The State Hermitage Museum and the Vatican Museums are similar in being large, multi-faceted, urban European museums. Significant differences include the museum’s ownership, purpose, and location. The Hermitage is owned by the Russian state and located in Saint Petersburg, Russia. The museum traces its beginnings to the Russian royal family, beginning with a European painting collection that the Empress Catherine acquired in 1764. Most of the collections and galleries are in a group of six buildings on and near the Palace Embankment. Prominent among them is the Winter Palace, formerly an official royal and Soviet residence; it has been rebuilt numerous times since its original construction by Peter the Great in the 1730s. With some three million objects, it is the second-largest museum in the world.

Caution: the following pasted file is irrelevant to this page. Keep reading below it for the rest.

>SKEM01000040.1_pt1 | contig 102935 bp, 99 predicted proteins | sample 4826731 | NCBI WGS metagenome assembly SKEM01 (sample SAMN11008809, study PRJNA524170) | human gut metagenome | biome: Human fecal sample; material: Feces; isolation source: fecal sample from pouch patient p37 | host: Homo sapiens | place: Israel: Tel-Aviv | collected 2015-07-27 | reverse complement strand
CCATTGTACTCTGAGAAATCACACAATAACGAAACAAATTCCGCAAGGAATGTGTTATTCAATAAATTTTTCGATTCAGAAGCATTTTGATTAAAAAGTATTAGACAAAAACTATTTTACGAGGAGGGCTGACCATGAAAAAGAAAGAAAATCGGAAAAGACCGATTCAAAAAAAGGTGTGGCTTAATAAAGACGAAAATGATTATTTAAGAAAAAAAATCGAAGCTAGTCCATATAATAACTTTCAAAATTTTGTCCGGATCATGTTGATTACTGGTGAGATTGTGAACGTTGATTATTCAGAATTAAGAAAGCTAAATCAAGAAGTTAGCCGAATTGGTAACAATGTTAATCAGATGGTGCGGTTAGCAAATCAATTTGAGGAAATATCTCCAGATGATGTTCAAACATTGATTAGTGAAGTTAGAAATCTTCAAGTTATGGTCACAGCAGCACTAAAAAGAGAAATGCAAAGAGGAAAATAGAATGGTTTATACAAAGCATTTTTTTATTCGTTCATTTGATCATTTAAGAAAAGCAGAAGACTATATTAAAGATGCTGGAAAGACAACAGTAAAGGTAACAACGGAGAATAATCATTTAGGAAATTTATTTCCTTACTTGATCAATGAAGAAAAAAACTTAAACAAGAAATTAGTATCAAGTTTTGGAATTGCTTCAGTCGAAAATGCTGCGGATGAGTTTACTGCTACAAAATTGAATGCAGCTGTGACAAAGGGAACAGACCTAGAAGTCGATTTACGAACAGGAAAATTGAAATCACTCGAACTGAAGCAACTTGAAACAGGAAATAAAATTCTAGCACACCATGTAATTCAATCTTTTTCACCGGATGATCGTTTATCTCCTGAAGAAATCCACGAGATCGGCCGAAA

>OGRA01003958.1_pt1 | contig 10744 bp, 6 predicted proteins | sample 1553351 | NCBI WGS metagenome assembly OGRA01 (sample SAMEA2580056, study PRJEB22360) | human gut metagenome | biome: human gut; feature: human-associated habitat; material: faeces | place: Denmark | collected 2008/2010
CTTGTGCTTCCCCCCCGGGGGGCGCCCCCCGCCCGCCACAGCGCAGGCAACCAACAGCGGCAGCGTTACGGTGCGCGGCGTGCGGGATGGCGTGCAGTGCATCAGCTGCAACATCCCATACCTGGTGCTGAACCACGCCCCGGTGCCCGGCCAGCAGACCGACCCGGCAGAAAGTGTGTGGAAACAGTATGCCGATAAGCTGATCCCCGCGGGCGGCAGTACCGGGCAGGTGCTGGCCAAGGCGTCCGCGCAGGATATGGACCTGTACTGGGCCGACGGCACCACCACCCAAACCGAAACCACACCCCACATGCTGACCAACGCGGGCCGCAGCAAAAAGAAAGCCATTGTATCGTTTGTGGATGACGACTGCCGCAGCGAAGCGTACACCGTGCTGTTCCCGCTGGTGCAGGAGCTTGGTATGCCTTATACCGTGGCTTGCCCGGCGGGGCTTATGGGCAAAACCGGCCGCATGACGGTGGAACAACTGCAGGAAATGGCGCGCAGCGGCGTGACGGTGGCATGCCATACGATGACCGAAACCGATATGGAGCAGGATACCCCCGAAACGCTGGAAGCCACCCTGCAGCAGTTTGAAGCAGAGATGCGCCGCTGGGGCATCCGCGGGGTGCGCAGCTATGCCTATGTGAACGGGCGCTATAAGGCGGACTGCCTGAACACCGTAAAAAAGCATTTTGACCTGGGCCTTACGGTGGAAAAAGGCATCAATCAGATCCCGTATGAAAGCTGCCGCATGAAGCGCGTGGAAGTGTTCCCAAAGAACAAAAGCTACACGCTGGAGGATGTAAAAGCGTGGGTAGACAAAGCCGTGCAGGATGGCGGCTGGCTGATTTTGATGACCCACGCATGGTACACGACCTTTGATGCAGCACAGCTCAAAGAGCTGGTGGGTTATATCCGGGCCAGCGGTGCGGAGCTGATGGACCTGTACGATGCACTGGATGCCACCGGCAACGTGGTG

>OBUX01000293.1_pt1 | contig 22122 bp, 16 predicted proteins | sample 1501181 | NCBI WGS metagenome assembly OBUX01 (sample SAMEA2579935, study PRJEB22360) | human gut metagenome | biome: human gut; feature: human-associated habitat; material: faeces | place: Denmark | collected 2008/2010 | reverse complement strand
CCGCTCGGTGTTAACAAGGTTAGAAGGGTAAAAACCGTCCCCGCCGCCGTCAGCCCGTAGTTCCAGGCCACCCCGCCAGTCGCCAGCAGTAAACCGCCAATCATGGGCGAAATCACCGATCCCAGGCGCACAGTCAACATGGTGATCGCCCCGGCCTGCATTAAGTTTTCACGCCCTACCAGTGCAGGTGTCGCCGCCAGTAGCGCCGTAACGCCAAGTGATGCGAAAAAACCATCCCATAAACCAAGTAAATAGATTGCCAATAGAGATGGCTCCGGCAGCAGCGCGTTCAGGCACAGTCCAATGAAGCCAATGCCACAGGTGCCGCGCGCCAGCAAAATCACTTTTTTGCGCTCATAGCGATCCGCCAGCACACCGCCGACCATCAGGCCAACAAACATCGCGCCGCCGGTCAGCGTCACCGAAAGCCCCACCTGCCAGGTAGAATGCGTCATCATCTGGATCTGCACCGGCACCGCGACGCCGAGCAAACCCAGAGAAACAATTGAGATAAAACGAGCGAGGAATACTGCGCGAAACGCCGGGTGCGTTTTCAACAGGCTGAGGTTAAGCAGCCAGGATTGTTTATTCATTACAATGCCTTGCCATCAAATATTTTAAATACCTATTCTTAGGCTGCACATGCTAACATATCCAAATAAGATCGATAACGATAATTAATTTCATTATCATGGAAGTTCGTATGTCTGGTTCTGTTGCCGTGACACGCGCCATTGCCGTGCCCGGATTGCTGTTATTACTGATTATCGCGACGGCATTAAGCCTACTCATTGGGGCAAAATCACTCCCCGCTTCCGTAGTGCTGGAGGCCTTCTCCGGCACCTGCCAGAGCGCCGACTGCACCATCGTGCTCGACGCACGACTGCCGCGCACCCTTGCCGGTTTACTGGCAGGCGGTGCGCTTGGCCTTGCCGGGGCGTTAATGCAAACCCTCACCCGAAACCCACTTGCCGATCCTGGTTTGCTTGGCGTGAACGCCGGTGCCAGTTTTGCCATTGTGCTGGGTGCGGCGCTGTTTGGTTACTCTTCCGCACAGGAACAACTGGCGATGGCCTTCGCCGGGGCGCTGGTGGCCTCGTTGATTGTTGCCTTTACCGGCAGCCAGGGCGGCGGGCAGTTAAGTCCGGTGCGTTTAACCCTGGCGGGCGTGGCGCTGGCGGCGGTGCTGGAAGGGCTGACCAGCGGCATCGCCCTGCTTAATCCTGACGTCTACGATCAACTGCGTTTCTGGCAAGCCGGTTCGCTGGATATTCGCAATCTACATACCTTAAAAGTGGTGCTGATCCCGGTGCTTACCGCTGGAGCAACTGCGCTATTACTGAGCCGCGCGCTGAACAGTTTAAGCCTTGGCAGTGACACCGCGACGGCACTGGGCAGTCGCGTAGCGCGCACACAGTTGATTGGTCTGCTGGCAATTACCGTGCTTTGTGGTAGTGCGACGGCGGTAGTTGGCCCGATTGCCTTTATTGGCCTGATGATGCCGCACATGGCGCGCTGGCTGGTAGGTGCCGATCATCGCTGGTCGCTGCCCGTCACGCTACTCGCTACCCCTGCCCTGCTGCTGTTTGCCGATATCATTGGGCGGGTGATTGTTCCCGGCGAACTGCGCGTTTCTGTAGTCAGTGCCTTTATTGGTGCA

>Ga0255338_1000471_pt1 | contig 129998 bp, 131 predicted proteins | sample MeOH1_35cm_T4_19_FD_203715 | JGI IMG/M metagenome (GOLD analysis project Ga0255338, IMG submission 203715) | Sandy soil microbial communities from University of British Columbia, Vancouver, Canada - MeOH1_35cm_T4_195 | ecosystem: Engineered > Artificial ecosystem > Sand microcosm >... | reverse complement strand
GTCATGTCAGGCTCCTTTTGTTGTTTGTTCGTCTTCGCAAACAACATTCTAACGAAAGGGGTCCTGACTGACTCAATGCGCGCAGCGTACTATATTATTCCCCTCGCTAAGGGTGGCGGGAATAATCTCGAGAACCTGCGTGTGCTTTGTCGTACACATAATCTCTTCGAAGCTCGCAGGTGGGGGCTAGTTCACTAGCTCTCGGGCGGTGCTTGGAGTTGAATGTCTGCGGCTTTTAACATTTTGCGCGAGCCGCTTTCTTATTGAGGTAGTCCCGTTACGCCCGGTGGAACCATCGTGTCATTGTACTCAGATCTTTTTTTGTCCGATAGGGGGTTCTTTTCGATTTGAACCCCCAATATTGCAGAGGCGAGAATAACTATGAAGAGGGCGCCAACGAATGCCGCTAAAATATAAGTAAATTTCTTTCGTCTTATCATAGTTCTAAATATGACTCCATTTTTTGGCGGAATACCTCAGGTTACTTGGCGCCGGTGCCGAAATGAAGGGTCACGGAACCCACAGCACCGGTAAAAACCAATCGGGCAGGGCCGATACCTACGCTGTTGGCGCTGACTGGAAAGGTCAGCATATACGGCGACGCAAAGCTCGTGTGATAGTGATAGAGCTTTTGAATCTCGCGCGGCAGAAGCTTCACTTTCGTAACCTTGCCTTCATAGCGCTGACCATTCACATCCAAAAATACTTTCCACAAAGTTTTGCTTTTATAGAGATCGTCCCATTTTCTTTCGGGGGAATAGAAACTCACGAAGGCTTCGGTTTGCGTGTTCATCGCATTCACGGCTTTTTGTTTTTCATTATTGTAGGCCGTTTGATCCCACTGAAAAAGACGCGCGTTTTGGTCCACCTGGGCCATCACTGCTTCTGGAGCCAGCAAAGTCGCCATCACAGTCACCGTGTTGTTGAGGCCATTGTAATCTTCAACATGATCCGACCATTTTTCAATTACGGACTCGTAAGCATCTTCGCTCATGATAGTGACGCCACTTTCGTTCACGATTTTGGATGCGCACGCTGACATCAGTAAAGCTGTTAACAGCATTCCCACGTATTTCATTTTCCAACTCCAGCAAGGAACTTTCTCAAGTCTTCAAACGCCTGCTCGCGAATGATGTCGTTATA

What has expanded into the Vatican Museums was originally founded as a papal institution in the early 1500s by Pope Julius II. Over the centuries, additional institutions were established, and some units were split off from others. The museums’ mission includes evangelization. The collections total about 70,000 objects, including well known Renaissance paintings and the Sistine Chapel, with the ceiling by Michelangelo. The different units comprising the museums include the Pinoteca, Collection of Modern Religious Art, Gregorio Profano Museum, Pio-Clementino Museum, Chiaramonti Museum, and Vatican Historical Museum, and two Gregoriano Museums of Etruscan and Egyptian art. Some galleries are regularly open to the public, while others may be visited for research purposes only.